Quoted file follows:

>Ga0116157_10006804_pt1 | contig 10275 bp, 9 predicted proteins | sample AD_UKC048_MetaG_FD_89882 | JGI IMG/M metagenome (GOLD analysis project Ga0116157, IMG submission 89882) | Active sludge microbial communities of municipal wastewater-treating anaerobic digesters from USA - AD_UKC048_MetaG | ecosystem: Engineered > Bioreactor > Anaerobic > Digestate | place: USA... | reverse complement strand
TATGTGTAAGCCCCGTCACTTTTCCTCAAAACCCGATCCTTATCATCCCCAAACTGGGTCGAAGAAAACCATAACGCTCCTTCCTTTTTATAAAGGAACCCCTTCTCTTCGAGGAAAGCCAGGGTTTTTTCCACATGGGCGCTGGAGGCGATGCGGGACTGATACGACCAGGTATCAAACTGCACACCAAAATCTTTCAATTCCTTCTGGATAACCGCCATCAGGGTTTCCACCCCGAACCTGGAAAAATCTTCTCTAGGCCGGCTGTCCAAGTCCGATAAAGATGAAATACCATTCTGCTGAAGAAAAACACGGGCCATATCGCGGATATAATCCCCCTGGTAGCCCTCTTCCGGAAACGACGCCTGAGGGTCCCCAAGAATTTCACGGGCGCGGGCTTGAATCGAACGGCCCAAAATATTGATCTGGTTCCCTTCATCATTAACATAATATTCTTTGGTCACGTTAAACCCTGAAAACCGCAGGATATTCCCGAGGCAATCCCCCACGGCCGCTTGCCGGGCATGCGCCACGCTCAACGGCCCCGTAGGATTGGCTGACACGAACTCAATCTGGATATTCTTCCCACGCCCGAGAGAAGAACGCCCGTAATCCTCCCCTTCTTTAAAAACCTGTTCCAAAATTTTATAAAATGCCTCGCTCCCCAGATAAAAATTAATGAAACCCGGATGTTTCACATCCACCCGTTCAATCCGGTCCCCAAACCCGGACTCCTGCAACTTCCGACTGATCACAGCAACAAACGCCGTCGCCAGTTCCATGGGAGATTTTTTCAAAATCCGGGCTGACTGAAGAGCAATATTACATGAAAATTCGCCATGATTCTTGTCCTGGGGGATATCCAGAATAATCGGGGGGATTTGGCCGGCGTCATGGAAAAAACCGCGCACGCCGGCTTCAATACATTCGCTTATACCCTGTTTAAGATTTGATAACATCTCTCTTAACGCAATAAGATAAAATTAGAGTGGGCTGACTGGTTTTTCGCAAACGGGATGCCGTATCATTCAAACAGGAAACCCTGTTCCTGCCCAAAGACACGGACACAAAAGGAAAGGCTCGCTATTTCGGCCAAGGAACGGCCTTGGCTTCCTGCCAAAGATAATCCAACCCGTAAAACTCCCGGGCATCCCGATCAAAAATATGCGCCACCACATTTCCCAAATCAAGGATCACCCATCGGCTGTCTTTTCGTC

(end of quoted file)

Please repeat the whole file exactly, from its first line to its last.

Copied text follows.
>Ga0116157_10006804_pt1 | contig 10275 bp, 9 predicted proteins | sample AD_UKC048_MetaG_FD_89882 | JGI IMG/M metagenome (GOLD analysis project Ga0116157, IMG submission 89882) | Active sludge microbial communities of municipal wastewater-treating anaerobic digesters from USA - AD_UKC048_MetaG | ecosystem: Engineered > Bioreactor > Anaerobic > Digestate | place: USA... | reverse complement strand
TATGTGTAAGCCCCGTCACTTTTCCTCAAAACCCGATCCTTATCATCCCCAAACTGGGTCGAAGAAAACCATAACGCTCCTTCCTTTTTATAAAGGAACCCCTTCTCTTCGAGGAAAGCCAGGGTTTTTTCCACATGGGCGCTGGAGGCGATGCGGGACTGATACGACCAGGTATCAAACTGCACACCAAAATCTTTCAATTCCTTCTGGATAACCGCCATCAGGGTTTCCACCCCGAACCTGGAAAAATCTTCTCTAGGCCGGCTGTCCAAGTCCGATAAAGATGAAATACCATTCTGCTGAAGAAAAACACGGGCCATATCGCGGATATAATCCCCCTGGTAGCCCTCTTCCGGAAACGACGCCTGAGGGTCCCCAAGAATTTCACGGGCGCGGGCTTGAATCGAACGGCCCAAAATATTGATCTGGTTCCCTTCATCATTAACATAATATTCTTTGGTCACGTTAAACCCTGAAAACCGCAGGATATTCCCGAGGCAATCCCCCACGGCCGCTTGCCGGGCATGCGCCACGCTCAACGGCCCCGTAGGATTGGCTGACACGAACTCAATCTGGATATTCTTCCCACGCCCGAGAGAAGAACGCCCGTAATCCTCCCCTTCTTTAAAAACCTGTTCCAAAATTTTATAAAATGCCTCGCTCCCCAGATAAAAATTAATGAAACCCGGATGTTTCACATCCACCCGTTCAATCCGGTCCCCAAACCCGGACTCCTGCAACTTCCGACTGATCACAGCAACAAACGCCGTCGCCAGTTCCATGGGAGATTTTTTCAAAATCCGGGCTGACTGAAGAGCAATATTACATGAAAATTCGCCATGATTCTTGTCCTGGGGGATATCCAGAATAATCGGGGGGATTTGGCCGGCGTCATGGAAAAAACCGCGCACGCCGGCTTCAATACATTCGCTTATACCCTGTTTAAGATTTGATAACATCTCTCTTAACGCAATAAGATAAAATTAGAGTGGGCTGACTGGTTTTTCGCAAACGGGATGCCGTATCATTCAAACAGGAAACCCTGTTCCTGCCCAAAGACACGGACACAAAAGGAAAGGCTCGCTATTTCGGCCAAGGAACGGCCTTGGCTTCCTGCCAAAGATAATCCAACCCGTAAAACTCCCGGGCATCCCGATCAAAAATATGCGCCACCACATTTCCCAAATCAAGGATCACCCATCGGCTGTCTTTTCGTC